However, § 553 of the Code does not create an independent right to setoff; rather, it preserves setoff rights that arise out of non-bankruptcy law. Id. The IRS's instant right to setoff arises from § 6402 of the Internal Revenue Code ("IRC"), 26 U.S.C. § 6402, which provides in part that "[i]n the case of any overpayment, the Secretary, within the applicable period of limitations, may credit the amount of such overpayment, including any interest allowed thereon, against any liability in respect of an internal revenue tax on the part of the person who made the overpayment." 26 U.S.C. § 6402(a). It is the interplay between Code § 553 and IRC § 6402 that guides Appellant's argument that once the bankruptcy court exercises its § 553 discretion to lift the stay and permit setoff, setoff is governed by the language of § 6402. Thus, the IRS argues, any restriction to its right to apply setoff against "any liability" impermissibly interferes with the IRS's statutory discretion to apply an overpayment to a non-priority claim.

If, as the IRS maintains, setoff becomes an issue of statutory interpretation, it would constitute a legal issue entitled to plenary review. Sharon Steel, 871 F.2d at 1222. Appellees maintain, however, that the discretion afforded the bankruptcy court under § 553 extends beyond the initial decision regarding whether to lift an automatic stay and encompasses related decisions regarding setoff allocation. Case law, as well as the underlying policy of the Code, supports Appellees' position that the bankruptcy court may exercise its equitable discretion to restrict setoff solely to priority claims.

As previously noted, setoff is permissive and lies within the equitable discretion of the bankruptcy court. Norton, 717 F.2d at 772. However, "setoff is a favored remedy [that] should not be denied unless the allowance of setoff 'would not be consistent with the provisions of the Bankruptcy Act as a whole.'" In re Lawson, 187 B.R. 6, 8, (Bankr. D. Idaho 1995) (citing Bohack Corp. v. Borden, Inc., 599 F.2d 1160, 1165 (2d Cir. 1979)). "Once the IRS makes a prima facie showing of cause, the debtor can rebut by arguing that setoff would be inequitable." In re Sedlock, 219 B.R. 207, 211 (Bankr. N.D. Ohio).

When faced with a nearly identical issue, the United States Bankruptcy Court for the District of Oregon reasoned that § 553, in conjunction with § 105(a)*fn3 of the Code, provides the bankruptcy court with the discretion to delineate setoff allocation by invoking an exception to the general rule of setoff provided for in IRC § 6402. In re Moore, 200 B.R. 687, 689-90 (Bankr. D. Or. 1996) (considering United States v. Energy Res. Co., Inc., 495 U.S. 545, 546 (1990), an analogous Chapter 11 case, where the Supreme Court held that a bankruptcy court had the authority to direct allocation of payments to the IRS for certain liabilities where "the bankruptcy court determine[d] that [the] designation [was] necessary to the success of a reorganization plan").

In Sedlock, the bankruptcy court declined to restrict allocation of setoff to priority claims, but nonetheless recognized that the allocation decision is a discretionary one based on equitable considerations. See 219 B.R. at 210-11. Furthermore, some courts recognize that setoff restrictions are a natural extension of the bankruptcy court's discretion to deny setoff where warranted. See, e.g., In re Stienes, 285 B.R. 360, 363 (Bankr. D. N.J. 2002) ("Notwithstanding the basic proposition . . . that a creditor's pre-petition setoff rights are generally not affected by the Bankruptcy Court, with limited exceptions, the application of setoff is permissive and can be modified through the exercise of the equitable powers of the court.").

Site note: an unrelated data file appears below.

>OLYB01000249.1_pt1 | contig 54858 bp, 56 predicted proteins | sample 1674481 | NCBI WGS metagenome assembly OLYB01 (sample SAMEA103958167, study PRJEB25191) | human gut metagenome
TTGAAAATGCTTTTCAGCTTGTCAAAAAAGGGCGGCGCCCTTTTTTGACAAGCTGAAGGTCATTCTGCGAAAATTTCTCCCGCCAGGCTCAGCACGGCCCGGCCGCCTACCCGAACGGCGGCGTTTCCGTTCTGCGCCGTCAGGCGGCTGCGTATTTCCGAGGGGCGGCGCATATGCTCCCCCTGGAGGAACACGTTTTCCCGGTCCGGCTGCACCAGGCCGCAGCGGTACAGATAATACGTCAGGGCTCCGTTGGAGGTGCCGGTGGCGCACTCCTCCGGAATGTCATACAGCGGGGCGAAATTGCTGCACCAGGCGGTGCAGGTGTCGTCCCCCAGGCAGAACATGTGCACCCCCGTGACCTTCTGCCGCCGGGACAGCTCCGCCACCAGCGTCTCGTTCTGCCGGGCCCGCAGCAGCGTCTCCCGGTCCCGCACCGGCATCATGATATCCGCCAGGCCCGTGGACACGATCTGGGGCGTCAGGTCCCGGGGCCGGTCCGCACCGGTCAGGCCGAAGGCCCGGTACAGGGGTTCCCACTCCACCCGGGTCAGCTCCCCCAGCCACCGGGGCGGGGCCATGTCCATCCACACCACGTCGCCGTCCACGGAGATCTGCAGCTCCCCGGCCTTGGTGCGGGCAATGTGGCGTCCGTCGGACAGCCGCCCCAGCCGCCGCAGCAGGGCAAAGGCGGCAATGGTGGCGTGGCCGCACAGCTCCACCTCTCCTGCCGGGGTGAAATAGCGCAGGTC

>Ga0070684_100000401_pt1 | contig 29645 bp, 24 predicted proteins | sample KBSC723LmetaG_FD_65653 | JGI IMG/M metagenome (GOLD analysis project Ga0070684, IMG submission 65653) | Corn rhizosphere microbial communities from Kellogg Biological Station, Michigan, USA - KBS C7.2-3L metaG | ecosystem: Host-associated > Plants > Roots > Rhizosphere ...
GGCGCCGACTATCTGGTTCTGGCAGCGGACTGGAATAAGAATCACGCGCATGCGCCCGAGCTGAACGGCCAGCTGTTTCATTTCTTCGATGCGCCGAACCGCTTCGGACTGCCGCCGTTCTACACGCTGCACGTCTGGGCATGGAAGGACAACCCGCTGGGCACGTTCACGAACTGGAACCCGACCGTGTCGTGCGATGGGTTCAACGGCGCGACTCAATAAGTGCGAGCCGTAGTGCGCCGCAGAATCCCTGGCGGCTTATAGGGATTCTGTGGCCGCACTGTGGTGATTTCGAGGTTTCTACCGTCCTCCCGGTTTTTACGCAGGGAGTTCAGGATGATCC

Finally, a finding that the court's setoff discretion extends to setoff allocation is consistent with the underlying policy of Chapter 13 of the Code and the function of the automatic stay. Chapter 13 "is designed to encourage and make possible the payment, rather than the discharge of debts" and to "enable an individual, under court supervision and protection, to develop and perform under a plan for the repayment of his debts over an extended period" free of harassment and other direct and indirect pressures. Norton, 717 F.2d at 773. The automatic stay serves this rehabilitation goal by "protect[ing] debtors from their creditors and creditors from themselves while a repayment plan is developed." Id. Although the nature of setoff is such that one creditor may improve its position at the expense of other creditors, see Sedlock, 219 B.R. at 211, the overarching goal of preserving the feasibility of a rehabilitation plan does not cease to be a relevant concern, see, e.g., Lawson, 187 B.R. at 8; Stienes, 285 B.R. at 363. Competing considerations of this sort are best served under an equitable discretion approach.

Therefore, the court finds that the abuse of discretion standard governs the court's review of the bankruptcy court's April 27, 2006 decision. However, the court finds that the instant record fails to provide an adequate basis for the court to conduct such review.

The bankruptcy court's statement that it limited setoff to the IRS's priority claim based on "the facts of this case" is simply too general to afford any insight into the equitable considerations that guided its decision. The court acknowledges Appellees' assertion that their ability to complete their payments under their Chapter 13 plan would otherwise be jeopardized (Doc. 8 at 2), but is unable to ascertain whether the bankruptcy court shared that view based on the current record. Accordingly, the court will remand the case to the bankruptcy court so that it may set forth a more detailed explanation of its reasoning.

An appropriate order will issue.


AND NOW, this 29th day of January, 2007, upon consideration of the bankruptcy appeal filed by Appellant (Doc. 1), and for the reasons stated in the accompanying memorandum, it is hereby ORDERED that the April 27, 2006 order of the United States Bankruptcy Court for the Middle District of Pennsylvania in the case docketed as Bankruptcy Petition No. 1:05-BK-00096 is VACATED and this matter is REMANDED to the bankruptcy court for further proceedings consistent with the accompanying memorandum. The Clerk of Court is directed to CLOSE this appeal.

CHRISTOPHER C. CONNER United States District Judge